much to indicate that they were reluctant vaca-
tioners. Both were deeply engrossed in their jobs
Yet, with the presidential party heading home-
ward, it appears that the absence of these two
chief lieutenants on the work-relief front has pre-
cipitated no crisis. Nothing seems to have come
up in their camps that a radio from the Hous-
ton could not decide. It might be that the dif-
ference of view between them on procedure would
have blossomed had they been left on the job while
the President went fishing. That, more than like-
ly, is one of the reasons Mr. Roosevelt took them
along. There could be no added controversy which
would reach the public and furnish fuel for Re-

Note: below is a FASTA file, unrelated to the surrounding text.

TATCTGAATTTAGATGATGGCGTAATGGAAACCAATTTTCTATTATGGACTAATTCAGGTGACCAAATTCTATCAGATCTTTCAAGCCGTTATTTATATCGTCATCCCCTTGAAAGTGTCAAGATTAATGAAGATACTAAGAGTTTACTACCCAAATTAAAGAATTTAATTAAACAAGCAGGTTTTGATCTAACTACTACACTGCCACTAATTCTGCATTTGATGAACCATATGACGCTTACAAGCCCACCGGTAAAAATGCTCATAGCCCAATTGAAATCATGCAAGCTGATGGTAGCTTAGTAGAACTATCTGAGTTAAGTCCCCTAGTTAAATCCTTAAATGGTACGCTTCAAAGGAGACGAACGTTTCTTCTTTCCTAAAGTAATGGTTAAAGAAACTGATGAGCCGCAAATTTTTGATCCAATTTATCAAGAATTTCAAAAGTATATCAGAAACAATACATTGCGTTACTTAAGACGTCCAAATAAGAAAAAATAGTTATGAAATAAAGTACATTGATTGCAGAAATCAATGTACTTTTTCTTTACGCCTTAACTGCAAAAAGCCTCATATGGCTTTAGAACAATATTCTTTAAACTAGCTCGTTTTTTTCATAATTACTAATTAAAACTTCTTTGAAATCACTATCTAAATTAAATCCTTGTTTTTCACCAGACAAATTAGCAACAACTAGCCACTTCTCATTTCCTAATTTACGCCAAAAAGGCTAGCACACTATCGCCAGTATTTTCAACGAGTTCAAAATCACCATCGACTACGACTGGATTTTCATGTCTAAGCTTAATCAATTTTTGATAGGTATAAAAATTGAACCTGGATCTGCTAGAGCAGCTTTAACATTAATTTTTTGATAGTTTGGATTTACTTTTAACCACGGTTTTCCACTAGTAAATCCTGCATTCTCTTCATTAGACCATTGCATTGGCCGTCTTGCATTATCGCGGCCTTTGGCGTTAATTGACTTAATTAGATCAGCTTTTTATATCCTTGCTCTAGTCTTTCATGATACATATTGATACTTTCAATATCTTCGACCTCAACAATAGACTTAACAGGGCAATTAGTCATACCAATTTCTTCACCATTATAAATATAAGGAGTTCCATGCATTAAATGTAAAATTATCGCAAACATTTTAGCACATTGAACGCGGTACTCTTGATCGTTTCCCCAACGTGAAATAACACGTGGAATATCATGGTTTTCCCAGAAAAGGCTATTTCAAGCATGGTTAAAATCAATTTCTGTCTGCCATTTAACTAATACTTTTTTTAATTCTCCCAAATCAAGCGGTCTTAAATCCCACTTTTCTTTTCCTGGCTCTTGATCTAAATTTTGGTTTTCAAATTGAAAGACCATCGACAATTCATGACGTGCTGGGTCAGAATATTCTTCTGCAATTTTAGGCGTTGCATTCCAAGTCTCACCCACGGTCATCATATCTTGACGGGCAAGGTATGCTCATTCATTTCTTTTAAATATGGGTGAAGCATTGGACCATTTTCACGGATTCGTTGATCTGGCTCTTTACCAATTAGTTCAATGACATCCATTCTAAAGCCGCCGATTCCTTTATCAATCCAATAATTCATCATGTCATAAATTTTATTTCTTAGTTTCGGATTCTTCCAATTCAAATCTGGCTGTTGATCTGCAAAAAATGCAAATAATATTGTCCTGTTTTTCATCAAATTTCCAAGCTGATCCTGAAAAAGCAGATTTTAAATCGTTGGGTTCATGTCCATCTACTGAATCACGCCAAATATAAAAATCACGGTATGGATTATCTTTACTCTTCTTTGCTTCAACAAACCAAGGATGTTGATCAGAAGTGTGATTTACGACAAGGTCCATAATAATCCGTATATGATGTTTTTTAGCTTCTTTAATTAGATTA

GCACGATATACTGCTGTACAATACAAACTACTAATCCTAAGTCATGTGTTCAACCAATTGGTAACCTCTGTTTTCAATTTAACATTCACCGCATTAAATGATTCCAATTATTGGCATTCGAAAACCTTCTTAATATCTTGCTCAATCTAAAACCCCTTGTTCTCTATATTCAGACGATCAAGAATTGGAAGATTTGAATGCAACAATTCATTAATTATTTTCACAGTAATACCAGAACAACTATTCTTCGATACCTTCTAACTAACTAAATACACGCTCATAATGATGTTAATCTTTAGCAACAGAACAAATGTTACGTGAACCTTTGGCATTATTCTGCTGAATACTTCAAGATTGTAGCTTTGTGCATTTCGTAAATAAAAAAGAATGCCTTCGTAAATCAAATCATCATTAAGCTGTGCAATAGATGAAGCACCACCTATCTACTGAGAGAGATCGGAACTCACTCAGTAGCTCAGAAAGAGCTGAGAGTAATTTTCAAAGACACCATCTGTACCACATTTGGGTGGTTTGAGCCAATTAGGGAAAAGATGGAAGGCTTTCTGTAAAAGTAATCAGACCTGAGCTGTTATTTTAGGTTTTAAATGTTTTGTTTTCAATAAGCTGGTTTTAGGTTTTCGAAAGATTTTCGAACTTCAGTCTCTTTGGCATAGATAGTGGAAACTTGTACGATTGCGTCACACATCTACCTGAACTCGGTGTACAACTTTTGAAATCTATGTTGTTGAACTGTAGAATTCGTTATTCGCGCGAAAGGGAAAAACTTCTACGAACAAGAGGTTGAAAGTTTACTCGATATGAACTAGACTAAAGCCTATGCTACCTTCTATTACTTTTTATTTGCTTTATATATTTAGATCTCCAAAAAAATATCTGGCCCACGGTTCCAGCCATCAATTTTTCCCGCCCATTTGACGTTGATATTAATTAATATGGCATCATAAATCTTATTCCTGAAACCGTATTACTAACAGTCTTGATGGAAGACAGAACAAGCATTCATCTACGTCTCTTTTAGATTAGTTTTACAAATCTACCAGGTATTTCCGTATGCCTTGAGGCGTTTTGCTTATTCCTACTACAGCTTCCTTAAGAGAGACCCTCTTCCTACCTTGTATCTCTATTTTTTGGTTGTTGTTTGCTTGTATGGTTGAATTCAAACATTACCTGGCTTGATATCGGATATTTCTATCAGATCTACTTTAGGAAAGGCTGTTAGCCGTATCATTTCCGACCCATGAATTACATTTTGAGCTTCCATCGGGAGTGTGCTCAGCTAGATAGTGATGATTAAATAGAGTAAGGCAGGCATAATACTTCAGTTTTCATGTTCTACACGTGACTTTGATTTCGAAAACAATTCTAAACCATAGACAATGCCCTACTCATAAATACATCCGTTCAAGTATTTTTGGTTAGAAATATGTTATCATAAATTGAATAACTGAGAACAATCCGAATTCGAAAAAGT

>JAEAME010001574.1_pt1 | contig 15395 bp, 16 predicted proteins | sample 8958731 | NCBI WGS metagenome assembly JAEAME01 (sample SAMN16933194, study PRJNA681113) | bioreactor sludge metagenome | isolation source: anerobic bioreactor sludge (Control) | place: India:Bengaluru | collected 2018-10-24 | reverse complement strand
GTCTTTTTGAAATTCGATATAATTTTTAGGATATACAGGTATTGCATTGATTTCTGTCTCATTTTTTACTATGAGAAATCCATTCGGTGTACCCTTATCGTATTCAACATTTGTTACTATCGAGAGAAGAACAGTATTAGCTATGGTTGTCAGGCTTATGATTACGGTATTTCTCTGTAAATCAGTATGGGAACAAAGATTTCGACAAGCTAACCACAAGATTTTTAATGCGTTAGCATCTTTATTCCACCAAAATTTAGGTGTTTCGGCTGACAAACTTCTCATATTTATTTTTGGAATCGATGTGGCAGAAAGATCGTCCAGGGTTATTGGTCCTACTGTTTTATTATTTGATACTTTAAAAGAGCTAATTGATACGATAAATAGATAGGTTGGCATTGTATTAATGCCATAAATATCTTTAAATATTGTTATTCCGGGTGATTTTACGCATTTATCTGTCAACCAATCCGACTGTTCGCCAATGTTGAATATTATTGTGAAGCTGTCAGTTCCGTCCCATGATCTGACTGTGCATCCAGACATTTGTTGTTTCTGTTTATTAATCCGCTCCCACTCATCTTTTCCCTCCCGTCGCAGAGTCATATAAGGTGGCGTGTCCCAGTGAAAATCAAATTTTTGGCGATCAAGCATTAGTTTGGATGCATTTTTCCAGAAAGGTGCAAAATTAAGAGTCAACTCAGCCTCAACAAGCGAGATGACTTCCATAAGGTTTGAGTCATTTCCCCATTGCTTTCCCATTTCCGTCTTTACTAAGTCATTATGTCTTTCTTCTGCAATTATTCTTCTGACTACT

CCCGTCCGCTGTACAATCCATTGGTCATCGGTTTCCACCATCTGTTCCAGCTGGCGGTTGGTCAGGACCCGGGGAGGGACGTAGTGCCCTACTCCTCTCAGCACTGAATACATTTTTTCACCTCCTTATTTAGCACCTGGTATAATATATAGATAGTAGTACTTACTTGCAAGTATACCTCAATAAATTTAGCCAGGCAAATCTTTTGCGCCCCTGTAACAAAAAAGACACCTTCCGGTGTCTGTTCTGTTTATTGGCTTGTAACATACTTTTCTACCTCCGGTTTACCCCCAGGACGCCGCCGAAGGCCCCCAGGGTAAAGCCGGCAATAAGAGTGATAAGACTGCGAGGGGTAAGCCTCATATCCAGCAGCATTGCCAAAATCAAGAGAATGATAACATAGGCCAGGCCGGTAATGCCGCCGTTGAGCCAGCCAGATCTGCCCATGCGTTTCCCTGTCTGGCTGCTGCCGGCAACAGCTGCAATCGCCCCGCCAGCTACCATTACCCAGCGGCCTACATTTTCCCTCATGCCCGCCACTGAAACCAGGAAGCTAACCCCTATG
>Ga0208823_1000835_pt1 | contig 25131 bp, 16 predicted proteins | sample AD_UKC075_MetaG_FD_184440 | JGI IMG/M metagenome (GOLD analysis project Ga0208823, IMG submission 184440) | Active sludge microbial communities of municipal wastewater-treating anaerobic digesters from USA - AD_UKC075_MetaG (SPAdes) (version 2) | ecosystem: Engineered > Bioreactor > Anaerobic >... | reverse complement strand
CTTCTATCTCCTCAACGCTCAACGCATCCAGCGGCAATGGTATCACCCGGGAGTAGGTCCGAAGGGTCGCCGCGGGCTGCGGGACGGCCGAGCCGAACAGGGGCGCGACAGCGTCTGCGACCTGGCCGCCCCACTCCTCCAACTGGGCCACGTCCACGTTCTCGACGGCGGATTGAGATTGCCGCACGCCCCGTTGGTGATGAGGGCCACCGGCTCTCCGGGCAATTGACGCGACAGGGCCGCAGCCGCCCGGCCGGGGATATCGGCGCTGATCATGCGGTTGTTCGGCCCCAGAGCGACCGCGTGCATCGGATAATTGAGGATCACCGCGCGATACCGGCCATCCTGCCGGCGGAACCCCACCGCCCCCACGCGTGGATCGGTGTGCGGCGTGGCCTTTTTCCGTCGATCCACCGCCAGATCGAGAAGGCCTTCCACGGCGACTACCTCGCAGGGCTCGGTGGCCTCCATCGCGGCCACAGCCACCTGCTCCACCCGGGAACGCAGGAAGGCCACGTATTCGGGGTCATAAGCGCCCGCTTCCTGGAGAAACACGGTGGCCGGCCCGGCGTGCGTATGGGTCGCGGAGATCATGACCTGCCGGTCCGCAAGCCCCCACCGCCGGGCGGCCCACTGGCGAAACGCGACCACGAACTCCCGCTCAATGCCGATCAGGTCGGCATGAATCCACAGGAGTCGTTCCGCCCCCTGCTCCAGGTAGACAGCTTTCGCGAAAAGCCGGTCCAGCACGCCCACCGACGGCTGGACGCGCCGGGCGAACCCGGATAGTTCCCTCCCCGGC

publican backfires while the two men were with
FP NDAY, OCT. 18, 1935
VOL. XLVI No. 15
* * *
ANOTHER REASON, however, was unquestion-
ably the time it would take to get the whole
work-relief business through Comptroller General
McCarl's office for necessary legal approval. Mc-
Carl's crew is about swamped. In the eyes of
Ickes and Hopkins, who, whatever their differences
on work relief policy, are unquestionably in agree-
ment as to the vitally important political role
they are playing right now, the general is probably
They are not the type to forget that McCarl
is a 14-year Republican hold-over in office, that he
once was connected with the Republican national
committee, or that alluring visions of a Republican
nomination next year for high office have been